It is one of the features of the present invention to extend the tubular positioning and fixing member 17 capable of plastic deformation through and to fix the same to the supporting part 13. The positioning and fixing member 17 serves as means for holding and positioning the optical fiber 16. Accordingly, the positioning and fixing member 17 is formed of a material capable of easy plastic deformation such as, for example, a cupronickel, and has the deformable adjusting section 28 having a smaller diameter and penetrating the supporting part 13, and a guide section 29 having a larger diameter and having the shoulder in abutment with the outer side of the supporting part 13. The free end of the optical fiber 16 is passed through the positioning and fixing member 17 and is fixed to the extremity cut aslant of the adjusting section 28 by the solder 30. The extremity of the free end of the optical fiber 16 held fixedly by the adjusting section 28 is located opposite to one of the light emitting surfaces of the laser diode chip 15. Since the adjusting section 28 of the positioning and fixing member 17 is formed of a material capable of plastic deformation in an elongate shape, the adjusting section 28 can be easily and correctly bent for the positional adjustment of the extremity of the adjusting section 28 when a force is applied in parallel to a plane perpendicular to the axis of the adjusting section 28 by means of the position adjusting bar 46 or a suitable tool. Consequently, as shown in FIG. 15, the positional adjustment of the extremity of the optical fiber 16 held by the adjusting section 28 is achieve to bring the optical axis of the optical fiber 16 into highly accurate alignment with that of the laser diode chip 15.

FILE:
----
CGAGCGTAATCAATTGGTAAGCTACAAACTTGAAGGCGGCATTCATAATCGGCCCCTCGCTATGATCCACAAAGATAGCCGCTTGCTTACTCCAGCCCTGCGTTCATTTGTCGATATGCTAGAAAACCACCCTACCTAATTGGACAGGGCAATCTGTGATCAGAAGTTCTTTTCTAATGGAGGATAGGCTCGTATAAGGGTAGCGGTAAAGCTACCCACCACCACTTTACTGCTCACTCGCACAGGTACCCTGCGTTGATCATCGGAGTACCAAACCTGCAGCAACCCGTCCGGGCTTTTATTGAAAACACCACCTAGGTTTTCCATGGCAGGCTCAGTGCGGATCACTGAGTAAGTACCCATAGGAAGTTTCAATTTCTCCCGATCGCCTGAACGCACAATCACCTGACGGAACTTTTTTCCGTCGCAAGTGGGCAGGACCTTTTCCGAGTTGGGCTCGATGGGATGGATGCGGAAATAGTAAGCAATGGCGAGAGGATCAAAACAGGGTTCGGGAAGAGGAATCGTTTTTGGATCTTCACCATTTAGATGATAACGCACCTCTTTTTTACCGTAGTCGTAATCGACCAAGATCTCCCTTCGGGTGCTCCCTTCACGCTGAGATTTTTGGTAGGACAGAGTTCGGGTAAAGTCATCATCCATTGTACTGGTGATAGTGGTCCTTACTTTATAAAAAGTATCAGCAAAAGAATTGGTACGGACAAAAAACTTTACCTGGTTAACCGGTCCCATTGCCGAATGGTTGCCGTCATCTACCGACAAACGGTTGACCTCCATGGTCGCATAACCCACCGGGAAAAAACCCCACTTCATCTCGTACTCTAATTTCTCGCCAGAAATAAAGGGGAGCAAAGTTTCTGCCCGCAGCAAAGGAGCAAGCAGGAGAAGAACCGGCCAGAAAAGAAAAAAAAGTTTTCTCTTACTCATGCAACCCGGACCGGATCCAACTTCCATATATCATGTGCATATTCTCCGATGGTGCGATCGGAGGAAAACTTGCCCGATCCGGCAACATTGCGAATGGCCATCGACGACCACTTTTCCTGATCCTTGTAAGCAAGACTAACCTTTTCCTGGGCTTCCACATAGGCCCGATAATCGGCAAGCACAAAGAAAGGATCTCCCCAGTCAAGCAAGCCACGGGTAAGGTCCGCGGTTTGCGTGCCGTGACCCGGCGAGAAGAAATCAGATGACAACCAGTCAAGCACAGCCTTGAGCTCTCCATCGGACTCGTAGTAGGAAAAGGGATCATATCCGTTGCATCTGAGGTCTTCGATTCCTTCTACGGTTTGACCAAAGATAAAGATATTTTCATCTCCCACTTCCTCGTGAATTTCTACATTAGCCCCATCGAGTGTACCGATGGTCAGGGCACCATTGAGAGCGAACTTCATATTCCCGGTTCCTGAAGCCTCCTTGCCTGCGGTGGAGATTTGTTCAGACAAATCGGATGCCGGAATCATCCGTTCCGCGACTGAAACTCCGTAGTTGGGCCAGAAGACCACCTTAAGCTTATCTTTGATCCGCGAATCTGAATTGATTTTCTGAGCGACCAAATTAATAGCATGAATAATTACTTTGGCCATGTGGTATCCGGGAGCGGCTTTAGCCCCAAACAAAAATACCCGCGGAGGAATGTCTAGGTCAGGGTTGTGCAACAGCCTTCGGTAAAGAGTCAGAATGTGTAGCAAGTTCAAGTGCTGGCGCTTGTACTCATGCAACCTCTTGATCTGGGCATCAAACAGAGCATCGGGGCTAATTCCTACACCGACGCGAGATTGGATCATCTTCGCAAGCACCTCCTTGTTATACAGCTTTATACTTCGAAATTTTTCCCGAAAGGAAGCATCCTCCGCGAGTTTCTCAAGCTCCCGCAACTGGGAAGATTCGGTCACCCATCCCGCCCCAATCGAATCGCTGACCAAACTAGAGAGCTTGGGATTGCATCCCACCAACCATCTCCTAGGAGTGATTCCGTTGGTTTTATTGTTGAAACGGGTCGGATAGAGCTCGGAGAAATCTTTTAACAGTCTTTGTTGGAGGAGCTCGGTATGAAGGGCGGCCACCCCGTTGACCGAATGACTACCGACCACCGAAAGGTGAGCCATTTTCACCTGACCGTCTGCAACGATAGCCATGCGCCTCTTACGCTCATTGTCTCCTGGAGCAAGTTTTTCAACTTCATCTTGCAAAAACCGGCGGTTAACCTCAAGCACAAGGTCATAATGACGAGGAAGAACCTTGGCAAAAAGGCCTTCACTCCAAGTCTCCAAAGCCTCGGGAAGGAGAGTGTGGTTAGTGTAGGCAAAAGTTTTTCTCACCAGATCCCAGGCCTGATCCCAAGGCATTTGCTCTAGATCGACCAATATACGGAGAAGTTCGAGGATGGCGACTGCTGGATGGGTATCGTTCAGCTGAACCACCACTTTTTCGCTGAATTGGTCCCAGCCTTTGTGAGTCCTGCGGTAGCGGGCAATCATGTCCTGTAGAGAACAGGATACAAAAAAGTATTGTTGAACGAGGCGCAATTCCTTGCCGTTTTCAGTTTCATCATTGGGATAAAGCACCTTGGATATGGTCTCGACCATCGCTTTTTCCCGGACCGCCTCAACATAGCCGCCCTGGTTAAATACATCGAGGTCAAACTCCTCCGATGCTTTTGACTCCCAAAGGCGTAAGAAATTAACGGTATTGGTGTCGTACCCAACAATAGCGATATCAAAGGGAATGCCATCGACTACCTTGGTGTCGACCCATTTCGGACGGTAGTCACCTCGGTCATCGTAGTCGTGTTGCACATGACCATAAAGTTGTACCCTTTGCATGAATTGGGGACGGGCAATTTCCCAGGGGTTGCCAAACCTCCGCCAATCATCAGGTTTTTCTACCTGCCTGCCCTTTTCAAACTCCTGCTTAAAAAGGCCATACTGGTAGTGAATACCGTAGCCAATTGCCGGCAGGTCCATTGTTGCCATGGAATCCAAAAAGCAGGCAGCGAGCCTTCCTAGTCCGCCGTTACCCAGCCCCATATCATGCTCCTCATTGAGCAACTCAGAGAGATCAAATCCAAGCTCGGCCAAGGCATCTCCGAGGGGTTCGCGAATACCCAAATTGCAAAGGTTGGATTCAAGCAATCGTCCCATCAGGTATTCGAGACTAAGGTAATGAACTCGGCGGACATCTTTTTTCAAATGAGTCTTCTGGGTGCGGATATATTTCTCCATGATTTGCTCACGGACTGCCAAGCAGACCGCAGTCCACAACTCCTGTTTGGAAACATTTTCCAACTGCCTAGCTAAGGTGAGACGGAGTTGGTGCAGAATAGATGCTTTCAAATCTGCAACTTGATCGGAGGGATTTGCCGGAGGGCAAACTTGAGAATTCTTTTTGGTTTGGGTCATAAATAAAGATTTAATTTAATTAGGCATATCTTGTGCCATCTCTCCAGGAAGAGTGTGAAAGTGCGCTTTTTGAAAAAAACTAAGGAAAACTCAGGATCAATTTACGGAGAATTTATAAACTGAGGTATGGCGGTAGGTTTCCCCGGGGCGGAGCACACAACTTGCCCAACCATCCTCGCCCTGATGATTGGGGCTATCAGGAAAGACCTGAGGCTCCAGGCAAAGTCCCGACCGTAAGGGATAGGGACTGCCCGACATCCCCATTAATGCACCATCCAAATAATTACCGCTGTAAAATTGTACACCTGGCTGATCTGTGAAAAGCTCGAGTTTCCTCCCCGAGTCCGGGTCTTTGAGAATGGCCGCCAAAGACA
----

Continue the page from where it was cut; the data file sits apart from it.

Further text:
Since the adjusting section 28 is bent plastically, the adjusting section 28 remains as bent after the alignment of the optical axes of the optical fiber 16 and the laser diode chip 15, so that the efficiency of optical connection as adjusted is maintained.

The photoelectric device in the first embodiment thus constructed provides the following effects:

(1) The optical fiber 16 is held fixedly at two fixing points so as to extend in a curve with the extremity thereof disposed opposite to the light emitting surface of the laser diode chip, and hence only the form of the curve along which the optical fiber extends between the two fixing points varies according to the variation of the distance between the two fixing points attributable to temperature variation. Therefore, the optical fiber is not exposed to any excessive stress and thereby the buckling or breakage of the optical fiber is obviated.

(2) Since the optical fiber is not exposed to any excessive stress as mentioned in paragraph (1) above, the solder fixing the optical fiber will not be caused to fracture due to fatigue, so that the high efficiency of optical connection of the laser diode chip and the optical fiber as adjusted is maintained.

(3) Owing to the effects mentioned in paragraphs (1) and (2), the photoelectric device is capable of stable optical communication.

(4) Since the photoelectric device is completed by assembling subassemblies assembled at a high accuracy, the photoelectric device can be easily and accurately assembled.